NEW YORK — The nation's basic money supply, known as M1, plunged $6.8 billion in mid-October, the Federal Reserve Board reported Thursday, a drop that analysts attributed largely to seasonal and technical factors.
Although the drop was bigger than many analysts had predicted, interest rates were little changed following the release of the report late Thursday.
But some analysts said the recent retreat in M1 had raised hopes that the explosive growth in the money supply earlier this year was cooling off, something that would reduce chances that the Fed would adopt a more restrictive policy and push interest rates higher.
Despite optimism about M1, interest rates have been propped up recently by a huge schedule of U.S. Treasury borrowing that has been delayed by the congressional stalemate on raising the national debt limit. And even with the latest decline, M1 remained above the upper limits of the growth range that the Fed has said it seeks in its attempt to stimulate non-inflationary economic growth.
Falls to $605.1 Billion
The Fed said M1, which represents funds readily available for spending, fell to a seasonally adjusted $605.1 billion in the week ended Oct. 14 from a revised $611.9 billion in the previous week. The previous week's figure originally was estimated at $611.5 billion.
M1 includes cash in circulation, deposits in checking accounts and non-bank travelers checks.
For the latest 13 weeks, M1 averaged $606.6 billion, a 14.1% seasonally adjusted annual gain from the previous 13 weeks.
The Fed has said it would like to see M1 grow between 3% and 8% from the second quarter of this year through the fourth quarter.
Analysts said the credit markets had expected the drop in M1 because of technical reasons. They expected a significant increase in M1 to be reported next week.
Reasons for the drop included the bank holiday in the most recent reporting week. Because many large banks were closed for Columbus Day on Monday, Oct. 14, money taken from corporate checking accounts on the previous Friday for weekend investment in interest-bearing accounts was not placed back into accounts included in M1 until Tuesday.
"The (Fed's) seasonal adjustment factors did not account for that difference in our opinion," said Ray Stone, chief financial economist for Merrill Lynch. "It depressed the weekly number received tonight at the expense of next week's number."
William Sullivan, director of money-market research for Dean Witter Reynolds, also noted that the latest week's figures continued an adjustment from a late-September bulge in M1 that had been attributed to the closing of many major East Coast businesses on Sept. 27 because of Hurricane Gloria.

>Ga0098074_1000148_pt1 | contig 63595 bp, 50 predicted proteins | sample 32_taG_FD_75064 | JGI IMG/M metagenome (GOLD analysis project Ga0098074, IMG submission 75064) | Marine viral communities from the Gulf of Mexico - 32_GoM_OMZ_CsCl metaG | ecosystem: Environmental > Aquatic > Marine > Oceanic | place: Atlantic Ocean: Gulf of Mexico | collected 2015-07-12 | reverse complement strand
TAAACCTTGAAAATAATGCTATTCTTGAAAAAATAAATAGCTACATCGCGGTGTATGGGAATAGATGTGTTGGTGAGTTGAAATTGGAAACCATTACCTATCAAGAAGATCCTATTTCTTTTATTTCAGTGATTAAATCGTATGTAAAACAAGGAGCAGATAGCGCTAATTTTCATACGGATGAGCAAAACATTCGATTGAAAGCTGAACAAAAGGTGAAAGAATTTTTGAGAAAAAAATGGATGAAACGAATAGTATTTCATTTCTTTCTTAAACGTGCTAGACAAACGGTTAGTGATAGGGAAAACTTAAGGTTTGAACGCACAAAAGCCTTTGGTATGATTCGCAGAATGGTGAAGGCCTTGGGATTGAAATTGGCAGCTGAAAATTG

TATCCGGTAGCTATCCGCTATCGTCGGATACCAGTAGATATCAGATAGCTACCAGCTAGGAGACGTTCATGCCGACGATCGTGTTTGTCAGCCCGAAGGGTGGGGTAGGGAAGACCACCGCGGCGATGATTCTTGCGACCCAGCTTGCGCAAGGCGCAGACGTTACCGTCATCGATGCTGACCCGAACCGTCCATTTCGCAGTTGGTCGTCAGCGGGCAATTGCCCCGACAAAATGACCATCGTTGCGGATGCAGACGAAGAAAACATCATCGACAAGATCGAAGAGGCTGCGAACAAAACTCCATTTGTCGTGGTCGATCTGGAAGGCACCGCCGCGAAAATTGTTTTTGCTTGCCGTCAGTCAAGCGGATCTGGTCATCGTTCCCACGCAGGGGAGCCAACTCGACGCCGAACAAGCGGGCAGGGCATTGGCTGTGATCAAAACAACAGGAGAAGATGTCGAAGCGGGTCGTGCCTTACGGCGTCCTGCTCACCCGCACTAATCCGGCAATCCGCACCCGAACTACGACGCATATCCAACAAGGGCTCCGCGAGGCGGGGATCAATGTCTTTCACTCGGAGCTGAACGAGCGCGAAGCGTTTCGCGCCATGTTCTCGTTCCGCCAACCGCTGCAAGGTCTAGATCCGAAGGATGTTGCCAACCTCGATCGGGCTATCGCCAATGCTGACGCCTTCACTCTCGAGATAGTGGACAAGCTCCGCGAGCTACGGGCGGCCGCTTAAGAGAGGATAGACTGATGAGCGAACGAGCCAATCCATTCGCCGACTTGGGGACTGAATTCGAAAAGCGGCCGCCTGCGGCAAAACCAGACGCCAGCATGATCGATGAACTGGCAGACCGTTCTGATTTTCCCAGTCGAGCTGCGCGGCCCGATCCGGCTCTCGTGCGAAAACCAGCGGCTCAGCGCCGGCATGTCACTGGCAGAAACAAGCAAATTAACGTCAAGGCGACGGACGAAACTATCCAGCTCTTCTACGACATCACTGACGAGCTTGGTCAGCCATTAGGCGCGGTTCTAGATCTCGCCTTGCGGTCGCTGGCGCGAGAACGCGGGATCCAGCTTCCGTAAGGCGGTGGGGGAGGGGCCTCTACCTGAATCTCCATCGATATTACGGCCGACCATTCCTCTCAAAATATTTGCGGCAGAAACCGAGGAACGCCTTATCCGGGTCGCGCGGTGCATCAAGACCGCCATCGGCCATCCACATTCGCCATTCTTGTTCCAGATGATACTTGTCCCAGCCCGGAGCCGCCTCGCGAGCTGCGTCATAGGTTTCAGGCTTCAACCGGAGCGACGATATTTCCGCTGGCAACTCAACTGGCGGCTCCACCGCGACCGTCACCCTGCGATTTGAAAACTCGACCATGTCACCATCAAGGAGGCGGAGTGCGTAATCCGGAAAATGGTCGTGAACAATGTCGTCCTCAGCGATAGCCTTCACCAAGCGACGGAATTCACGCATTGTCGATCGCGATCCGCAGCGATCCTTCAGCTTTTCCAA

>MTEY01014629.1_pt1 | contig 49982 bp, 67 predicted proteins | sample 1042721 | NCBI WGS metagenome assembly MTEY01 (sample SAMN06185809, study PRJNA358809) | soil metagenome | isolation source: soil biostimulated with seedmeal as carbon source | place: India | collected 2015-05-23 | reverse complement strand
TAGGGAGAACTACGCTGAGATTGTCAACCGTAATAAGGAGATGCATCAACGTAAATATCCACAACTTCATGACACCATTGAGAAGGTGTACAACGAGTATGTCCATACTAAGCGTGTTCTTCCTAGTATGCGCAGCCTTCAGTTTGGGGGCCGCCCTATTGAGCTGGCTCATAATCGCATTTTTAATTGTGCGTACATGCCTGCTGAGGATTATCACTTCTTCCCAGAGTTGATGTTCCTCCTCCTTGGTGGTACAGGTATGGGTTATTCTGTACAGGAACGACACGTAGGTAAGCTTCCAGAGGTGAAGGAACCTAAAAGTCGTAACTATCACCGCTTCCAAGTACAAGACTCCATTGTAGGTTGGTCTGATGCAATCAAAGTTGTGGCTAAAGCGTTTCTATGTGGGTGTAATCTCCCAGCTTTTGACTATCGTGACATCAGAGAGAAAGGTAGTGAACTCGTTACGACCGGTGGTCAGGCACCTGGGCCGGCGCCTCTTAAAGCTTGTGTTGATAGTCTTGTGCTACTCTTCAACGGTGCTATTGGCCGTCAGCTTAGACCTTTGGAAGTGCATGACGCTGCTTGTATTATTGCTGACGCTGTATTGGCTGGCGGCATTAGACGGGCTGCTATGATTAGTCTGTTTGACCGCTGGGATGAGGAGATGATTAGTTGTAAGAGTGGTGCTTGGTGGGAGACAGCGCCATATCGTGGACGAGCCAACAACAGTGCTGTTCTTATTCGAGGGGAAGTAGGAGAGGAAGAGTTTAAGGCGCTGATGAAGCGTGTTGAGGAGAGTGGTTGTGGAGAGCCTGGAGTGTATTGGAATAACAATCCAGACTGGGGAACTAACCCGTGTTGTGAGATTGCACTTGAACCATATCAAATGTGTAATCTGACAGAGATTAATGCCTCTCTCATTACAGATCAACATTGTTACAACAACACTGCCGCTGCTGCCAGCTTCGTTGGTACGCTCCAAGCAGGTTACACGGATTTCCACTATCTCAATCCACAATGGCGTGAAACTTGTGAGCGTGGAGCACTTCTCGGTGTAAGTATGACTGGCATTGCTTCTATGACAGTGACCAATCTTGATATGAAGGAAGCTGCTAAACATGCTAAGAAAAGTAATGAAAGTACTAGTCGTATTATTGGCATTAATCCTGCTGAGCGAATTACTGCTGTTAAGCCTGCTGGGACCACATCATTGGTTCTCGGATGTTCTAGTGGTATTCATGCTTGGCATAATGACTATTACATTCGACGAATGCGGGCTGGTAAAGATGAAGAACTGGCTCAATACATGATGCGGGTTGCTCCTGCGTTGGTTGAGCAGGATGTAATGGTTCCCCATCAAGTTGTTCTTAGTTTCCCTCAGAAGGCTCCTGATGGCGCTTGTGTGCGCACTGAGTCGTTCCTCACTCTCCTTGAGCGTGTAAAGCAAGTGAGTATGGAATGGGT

"For the last three weeks, we really haven't gotten a clear read on the money supply," Sullivan said. "There's a definite slowdown in money supply taking place, but I think a clearer view lies ahead."
Analysts noted that, although M1 still remained significantly above the Fed's targets, overall growth had slowed in the past few weeks.
"When you see through these aberrations, you see moderation in M1 growth," said Philip Braverman, chief economist for Briggs Schaedle & Co.
In other reports:
- The Federal Reserve Bank of New York reported that commercial and industrial loans at major New York City banks rose $152 million in the week ended Oct. 16, compared to a decline of $770 million a week earlier.
- The Federal Reserve Bank of St. Louis reported that the monetary base--the seasonally adjusted total of member bank reserves held at Federal Reserve banks and cash in bank vaults and in circulation--was $231.8 billion in the week ended Wednesday, up from $230 billion a week earlier.
- The Federal Reserve said bank borrowings from the Federal Reserve System averaged $634 million in the week ended Wednesday, up from $305 million in the previous week. For the two weeks ended Wednesday, bank borrowings averaged $469 million, against $768 million in the previous two weeks.
- The Fed said total adjusted reserves of member banks averaged $43.55 billion in the two-week period ended Wednesday, down from $43.6 billion a week earlier.
- The Fed said banks averaged free reserves of $274 million in the two weeks ended Wednesday, against net borrowed reserves of $100 million in the previous two-week period. When banks are net borrowers, reserves are scarcer, something analysts watch for clues on whether the Fed is being more restrictive.